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U.S. Congress to hold hearings on GameStop trading, state of stock markets

WASHINGTON (Reuters) - The U.S. House Financial Services and Senate Banking committees said on Thursday they will hold hearings on the stock market after users of investment apps faced trading limits following the “Reddit rally” that put a charge into GameStop and other volatile stocks that were touted in online forums.

FILE PHOTO: Congresswoman Alexandria Ocasio-Cortez addresses media as she arrives to vote early at a polling station in The Bronx, New York City, U.S., October 25, 2020. REUTERS/Andrew Kelly

“We must deal with the hedge funds whose unethical conduct directly led to the recent market volatility and we must examine the market in general and how it has been manipulated by hedge funds and their financial partners to benefit themselves while others pay the price,” said Representative Maxine Waters, a Democrat who heads the House panel.

Waters added the hearing will focus on “short selling, online trading platforms, gamification and their systemic impact on our capital markets and retail investors.”

An army of retail investors routed Wall Street professionals this week, placing hedge funds in a costly “short squeeze” after the funds had bet on future declines in GameStop and other out-of-favor stocks.

But on Thursday, brokerages Robinhood Markets Inc and Interactive Brokers restricted buying shares in red-hot GameStop and several other stocks that soared after being shorted by professionals. Late Thursday, Robinhood said it will allow limited buying on Friday.

“We’re done letting hedge fund billionaires treat the stock market like their personal playground, then taking their ball home as soon as they lose,” said U.S. Representative Ro Khanna, who noted that hedge funds were allowed to continue trading stocks while individual investors were handicapped by trading limits on Robinhood.

Democrat Alexandria Ocasio-Cortez and Republican Ted Cruz were among a growing number of lawmakers who agreed Congress needed more information.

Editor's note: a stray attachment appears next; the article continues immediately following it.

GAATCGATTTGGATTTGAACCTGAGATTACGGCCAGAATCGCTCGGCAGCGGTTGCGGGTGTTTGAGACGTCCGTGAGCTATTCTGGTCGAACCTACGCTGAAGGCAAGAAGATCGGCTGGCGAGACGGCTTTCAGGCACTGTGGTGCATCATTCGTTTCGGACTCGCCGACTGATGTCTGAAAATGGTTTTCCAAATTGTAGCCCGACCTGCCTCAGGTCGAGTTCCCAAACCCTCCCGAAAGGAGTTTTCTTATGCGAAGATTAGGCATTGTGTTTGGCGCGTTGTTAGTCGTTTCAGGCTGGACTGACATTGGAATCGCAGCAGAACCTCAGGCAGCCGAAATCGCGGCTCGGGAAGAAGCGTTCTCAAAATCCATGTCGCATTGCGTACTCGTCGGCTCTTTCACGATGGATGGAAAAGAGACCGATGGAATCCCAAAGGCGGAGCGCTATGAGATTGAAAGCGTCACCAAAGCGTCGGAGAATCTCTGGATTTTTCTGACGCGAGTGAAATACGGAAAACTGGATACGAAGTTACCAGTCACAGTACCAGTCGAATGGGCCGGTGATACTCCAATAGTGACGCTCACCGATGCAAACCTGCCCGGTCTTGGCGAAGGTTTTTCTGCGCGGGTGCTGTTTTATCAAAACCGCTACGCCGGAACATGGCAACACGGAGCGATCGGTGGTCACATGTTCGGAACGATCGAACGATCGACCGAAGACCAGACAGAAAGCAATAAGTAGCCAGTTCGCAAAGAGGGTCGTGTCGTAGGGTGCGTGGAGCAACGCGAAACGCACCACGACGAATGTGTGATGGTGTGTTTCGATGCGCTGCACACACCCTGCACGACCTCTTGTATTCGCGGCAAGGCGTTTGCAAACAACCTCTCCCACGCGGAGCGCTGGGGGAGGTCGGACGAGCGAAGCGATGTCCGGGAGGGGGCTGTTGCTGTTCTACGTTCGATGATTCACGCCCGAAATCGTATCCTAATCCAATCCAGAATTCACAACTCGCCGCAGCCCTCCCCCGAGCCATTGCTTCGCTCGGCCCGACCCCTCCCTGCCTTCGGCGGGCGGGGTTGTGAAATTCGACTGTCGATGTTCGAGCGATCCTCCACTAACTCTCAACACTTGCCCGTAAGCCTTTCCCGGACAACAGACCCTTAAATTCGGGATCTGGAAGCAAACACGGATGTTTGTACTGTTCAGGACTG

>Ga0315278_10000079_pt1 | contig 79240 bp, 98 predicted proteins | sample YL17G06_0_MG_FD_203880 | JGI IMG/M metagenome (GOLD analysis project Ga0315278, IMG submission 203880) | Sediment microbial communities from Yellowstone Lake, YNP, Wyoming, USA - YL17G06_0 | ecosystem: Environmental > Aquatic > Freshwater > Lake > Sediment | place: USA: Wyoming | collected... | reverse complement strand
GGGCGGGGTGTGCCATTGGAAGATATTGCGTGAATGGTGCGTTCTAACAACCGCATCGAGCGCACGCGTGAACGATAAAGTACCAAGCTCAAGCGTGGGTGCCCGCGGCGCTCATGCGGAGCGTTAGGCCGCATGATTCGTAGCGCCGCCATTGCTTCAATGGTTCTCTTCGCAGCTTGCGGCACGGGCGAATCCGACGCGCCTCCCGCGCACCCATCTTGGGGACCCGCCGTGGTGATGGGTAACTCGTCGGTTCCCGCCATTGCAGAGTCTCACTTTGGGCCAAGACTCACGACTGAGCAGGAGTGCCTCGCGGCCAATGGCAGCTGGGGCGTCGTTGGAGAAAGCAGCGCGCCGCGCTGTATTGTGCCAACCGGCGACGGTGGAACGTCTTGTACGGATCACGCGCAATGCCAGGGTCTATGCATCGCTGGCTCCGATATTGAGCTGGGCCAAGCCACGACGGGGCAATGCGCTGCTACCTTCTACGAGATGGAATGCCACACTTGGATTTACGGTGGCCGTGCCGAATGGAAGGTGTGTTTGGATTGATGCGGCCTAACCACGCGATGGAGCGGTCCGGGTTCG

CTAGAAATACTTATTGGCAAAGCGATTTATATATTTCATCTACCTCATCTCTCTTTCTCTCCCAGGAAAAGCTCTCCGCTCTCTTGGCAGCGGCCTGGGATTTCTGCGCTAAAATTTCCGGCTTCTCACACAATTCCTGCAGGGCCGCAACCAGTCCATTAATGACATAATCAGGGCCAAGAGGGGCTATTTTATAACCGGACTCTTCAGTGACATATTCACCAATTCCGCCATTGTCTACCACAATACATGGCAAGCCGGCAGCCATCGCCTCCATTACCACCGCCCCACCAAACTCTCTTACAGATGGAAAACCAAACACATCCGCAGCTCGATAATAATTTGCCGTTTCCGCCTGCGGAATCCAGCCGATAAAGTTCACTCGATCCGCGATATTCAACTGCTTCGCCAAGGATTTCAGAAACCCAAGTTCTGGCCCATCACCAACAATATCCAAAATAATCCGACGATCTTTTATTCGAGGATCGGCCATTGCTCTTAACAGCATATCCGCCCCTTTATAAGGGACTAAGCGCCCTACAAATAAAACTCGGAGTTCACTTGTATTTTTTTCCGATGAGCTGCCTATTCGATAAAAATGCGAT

Ocasio-Cortez, a member of the U.S. House of Representatives, tweeted the restriction was “unacceptable,” adding Congress needed to know more about the move “to block retail investors from purchasing stock while hedge funds are freely able to trade the stock as they see fit.”

Senator Ted Cruz, a Republican, took to Twitter retweeting Ocasio-Cortez with rare words of agreement, writing “Fully agree.”

Cruz told reporters that lawmakers needed answers “to why they halted the trading. ... it seems to favor a handful of rich influential players at the expense of ordinary citizens and ordinary traders.”

White House spokeswoman Jen Psaki declined to comment on Robinhood’s actions.

Tesla Chief Executive Elon Musk backed Ocasio-Cortez’s criticism of Robinhood on Twitter responding “absolutely.”

Senator Sherrod Brown, the incoming Banking committee, chair, said “People on Wall Street only care about the rules when they’re the ones getting hurt.”

A Robinhood spokeswoman declined to comment on the lawmakers’ criticism.

Republican Senators Mike Lee and Patrick Toomey also joined the critics of Robinhood as did Khanna, a Democrat.

U.S. Representative Rashida Tlaib, a Democrat, called the restriction “beyond absurd.”

Tlaib urged on Twitter that Congress “have a hearing on Robinhood’s market manipulation. They’re blocking the ability to trade to protect Wall St. hedge funds, stealing millions of dollars from their users to protect people who’ve used the stock market as a casino for decades.”

Reporting by David Shepardson; Editing by Doina Chiacu, Howard Goller and David Gregorio